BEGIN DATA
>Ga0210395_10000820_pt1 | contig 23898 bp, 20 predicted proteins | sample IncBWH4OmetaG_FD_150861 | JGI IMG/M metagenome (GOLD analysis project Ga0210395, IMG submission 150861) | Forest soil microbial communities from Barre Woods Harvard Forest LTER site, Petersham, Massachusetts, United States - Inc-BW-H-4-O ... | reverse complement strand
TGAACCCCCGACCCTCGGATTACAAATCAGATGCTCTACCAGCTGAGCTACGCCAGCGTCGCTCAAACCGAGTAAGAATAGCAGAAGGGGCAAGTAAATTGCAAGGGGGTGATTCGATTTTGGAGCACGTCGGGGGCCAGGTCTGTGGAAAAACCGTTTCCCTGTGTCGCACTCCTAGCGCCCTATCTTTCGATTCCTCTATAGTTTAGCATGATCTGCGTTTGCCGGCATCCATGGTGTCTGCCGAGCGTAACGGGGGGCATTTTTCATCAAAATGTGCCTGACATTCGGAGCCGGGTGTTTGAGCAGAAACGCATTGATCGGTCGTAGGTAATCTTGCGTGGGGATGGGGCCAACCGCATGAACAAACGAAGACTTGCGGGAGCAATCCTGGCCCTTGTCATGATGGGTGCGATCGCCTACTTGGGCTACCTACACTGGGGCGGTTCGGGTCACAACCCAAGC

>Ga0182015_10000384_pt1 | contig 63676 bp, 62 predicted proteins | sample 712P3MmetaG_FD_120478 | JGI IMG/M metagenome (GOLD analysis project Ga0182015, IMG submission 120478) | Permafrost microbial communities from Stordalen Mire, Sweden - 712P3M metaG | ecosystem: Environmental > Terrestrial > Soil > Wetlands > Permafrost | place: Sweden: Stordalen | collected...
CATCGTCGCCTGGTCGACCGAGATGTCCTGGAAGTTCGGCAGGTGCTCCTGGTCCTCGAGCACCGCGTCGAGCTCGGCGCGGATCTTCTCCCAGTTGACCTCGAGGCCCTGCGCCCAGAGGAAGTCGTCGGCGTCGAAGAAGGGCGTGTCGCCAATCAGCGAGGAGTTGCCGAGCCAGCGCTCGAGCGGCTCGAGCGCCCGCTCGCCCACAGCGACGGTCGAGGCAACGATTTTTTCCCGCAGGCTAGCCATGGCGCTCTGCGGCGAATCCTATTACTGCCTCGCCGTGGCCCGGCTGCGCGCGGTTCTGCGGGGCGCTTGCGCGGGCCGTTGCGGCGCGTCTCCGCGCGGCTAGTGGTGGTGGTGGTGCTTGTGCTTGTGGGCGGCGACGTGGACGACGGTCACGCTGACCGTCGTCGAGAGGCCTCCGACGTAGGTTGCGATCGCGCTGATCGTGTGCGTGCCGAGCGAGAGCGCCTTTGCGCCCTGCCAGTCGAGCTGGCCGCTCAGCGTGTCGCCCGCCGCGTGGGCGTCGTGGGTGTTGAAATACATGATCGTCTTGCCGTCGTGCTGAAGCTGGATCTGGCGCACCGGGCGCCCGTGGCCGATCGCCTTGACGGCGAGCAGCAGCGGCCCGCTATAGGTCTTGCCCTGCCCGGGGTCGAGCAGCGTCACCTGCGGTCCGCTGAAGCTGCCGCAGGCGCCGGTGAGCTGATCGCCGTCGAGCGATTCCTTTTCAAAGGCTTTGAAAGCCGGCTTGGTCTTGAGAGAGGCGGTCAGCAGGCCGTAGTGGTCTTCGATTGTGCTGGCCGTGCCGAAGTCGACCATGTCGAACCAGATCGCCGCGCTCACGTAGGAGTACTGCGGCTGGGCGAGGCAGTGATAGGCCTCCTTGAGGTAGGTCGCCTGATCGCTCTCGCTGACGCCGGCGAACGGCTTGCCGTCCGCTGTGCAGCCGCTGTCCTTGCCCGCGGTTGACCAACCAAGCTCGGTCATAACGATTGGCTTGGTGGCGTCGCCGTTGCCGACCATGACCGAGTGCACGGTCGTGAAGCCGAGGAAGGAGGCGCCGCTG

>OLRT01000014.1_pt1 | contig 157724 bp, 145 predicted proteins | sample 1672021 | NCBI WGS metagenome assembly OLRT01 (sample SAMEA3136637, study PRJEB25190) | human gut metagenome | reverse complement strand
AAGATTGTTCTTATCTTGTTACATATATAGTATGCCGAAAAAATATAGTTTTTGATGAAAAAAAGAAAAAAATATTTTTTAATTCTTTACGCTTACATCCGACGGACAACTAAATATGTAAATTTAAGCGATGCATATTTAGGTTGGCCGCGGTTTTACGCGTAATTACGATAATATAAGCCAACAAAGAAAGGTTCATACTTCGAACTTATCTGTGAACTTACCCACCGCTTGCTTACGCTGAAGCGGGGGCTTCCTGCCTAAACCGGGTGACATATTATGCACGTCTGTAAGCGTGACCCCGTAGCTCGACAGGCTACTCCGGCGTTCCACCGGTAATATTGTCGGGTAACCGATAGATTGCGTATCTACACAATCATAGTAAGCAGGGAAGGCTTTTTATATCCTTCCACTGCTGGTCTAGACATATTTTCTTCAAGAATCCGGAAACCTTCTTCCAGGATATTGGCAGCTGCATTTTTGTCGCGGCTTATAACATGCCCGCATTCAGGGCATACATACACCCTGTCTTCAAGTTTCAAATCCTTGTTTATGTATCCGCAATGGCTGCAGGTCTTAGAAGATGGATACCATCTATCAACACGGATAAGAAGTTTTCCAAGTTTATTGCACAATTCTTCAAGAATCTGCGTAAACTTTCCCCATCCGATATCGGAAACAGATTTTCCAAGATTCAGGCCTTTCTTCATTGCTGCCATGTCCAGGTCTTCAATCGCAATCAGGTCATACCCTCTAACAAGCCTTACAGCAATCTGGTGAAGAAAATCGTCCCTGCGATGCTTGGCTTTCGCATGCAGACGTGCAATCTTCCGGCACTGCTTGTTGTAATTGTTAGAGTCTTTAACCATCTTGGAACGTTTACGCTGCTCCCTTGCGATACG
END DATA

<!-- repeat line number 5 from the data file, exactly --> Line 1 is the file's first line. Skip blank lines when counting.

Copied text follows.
>OLRT01000014.1_pt1 | contig 157724 bp, 145 predicted proteins | sample 1672021 | NCBI WGS metagenome assembly OLRT01 (sample SAMEA3136637, study PRJEB25190) | human gut metagenome | reverse complement strand